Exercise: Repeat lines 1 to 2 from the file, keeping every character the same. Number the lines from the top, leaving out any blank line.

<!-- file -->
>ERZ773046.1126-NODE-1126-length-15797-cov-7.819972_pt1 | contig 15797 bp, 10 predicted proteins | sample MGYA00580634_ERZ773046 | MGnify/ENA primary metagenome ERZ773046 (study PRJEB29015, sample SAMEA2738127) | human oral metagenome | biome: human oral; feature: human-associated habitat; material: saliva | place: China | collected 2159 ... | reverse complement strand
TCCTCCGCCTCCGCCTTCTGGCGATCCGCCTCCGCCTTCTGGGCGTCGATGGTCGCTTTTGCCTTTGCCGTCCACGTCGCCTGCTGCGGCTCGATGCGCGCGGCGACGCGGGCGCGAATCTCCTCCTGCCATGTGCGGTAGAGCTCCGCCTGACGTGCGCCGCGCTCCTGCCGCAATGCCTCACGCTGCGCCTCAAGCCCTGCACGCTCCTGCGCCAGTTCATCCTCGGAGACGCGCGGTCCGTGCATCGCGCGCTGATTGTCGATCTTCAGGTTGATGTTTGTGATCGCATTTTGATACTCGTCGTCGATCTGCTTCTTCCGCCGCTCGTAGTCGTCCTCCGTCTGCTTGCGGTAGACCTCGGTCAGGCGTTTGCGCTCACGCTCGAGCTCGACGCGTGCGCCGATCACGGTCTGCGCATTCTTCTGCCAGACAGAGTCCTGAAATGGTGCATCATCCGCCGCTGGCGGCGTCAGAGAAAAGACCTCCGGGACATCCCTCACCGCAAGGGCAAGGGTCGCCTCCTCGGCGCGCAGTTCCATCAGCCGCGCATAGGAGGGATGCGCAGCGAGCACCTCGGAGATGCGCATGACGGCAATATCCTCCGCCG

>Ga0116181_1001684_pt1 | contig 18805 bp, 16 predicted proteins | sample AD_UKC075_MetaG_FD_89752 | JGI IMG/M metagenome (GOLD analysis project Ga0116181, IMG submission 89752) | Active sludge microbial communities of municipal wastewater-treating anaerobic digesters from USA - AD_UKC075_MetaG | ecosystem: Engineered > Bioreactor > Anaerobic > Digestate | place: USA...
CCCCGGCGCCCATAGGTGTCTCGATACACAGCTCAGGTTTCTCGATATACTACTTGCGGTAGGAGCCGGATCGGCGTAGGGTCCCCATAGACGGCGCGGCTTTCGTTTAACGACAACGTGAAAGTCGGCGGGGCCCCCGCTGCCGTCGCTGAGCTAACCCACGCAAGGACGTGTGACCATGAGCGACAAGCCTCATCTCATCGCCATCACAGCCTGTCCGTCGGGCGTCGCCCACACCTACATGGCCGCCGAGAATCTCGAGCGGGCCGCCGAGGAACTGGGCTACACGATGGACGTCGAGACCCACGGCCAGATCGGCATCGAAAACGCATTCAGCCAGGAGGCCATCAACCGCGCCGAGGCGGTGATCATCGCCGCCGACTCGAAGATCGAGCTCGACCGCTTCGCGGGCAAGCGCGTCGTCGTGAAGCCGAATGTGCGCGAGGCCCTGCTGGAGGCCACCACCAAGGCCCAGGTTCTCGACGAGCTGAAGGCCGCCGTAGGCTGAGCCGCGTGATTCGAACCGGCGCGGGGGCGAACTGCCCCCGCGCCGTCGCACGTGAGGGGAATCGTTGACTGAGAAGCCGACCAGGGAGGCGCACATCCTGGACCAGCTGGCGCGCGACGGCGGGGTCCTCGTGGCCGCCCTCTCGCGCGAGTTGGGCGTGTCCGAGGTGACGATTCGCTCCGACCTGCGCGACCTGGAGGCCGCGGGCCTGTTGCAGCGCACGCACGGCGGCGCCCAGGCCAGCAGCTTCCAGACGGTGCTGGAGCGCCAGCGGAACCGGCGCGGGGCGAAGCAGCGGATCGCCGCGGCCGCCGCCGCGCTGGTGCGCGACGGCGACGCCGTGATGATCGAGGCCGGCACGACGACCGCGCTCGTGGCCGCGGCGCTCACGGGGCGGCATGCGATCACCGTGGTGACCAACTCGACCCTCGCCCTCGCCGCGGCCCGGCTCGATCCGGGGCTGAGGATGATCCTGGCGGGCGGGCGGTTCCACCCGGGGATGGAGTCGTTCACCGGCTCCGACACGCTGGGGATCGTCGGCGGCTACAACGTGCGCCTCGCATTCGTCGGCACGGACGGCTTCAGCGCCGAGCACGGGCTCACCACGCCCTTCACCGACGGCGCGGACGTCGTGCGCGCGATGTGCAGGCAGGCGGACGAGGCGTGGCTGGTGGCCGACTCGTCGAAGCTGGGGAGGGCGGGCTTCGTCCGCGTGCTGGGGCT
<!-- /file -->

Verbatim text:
>ERZ773046.1126-NODE-1126-length-15797-cov-7.819972_pt1 | contig 15797 bp, 10 predicted proteins | sample MGYA00580634_ERZ773046 | MGnify/ENA primary metagenome ERZ773046 (study PRJEB29015, sample SAMEA2738127) | human oral metagenome | biome: human oral; feature: human-associated habitat; material: saliva | place: China | collected 2159 ... | reverse complement strand
TCCTCCGCCTCCGCCTTCTGGCGATCCGCCTCCGCCTTCTGGGCGTCGATGGTCGCTTTTGCCTTTGCCGTCCACGTCGCCTGCTGCGGCTCGATGCGCGCGGCGACGCGGGCGCGAATCTCCTCCTGCCATGTGCGGTAGAGCTCCGCCTGACGTGCGCCGCGCTCCTGCCGCAATGCCTCACGCTGCGCCTCAAGCCCTGCACGCTCCTGCGCCAGTTCATCCTCGGAGACGCGCGGTCCGTGCATCGCGCGCTGATTGTCGATCTTCAGGTTGATGTTTGTGATCGCATTTTGATACTCGTCGTCGATCTGCTTCTTCCGCCGCTCGTAGTCGTCCTCCGTCTGCTTGCGGTAGACCTCGGTCAGGCGTTTGCGCTCACGCTCGAGCTCGACGCGTGCGCCGATCACGGTCTGCGCATTCTTCTGCCAGACAGAGTCCTGAAATGGTGCATCATCCGCCGCTGGCGGCGTCAGAGAAAAGACCTCCGGGACATCCCTCACCGCAAGGGCAAGGGTCGCCTCCTCGGCGCGCAGTTCCATCAGCCGCGCATAGGAGGGATGCGCAGCGAGCACCTCGGAGATGCGCATGACGGCAATATCCTCCGCCG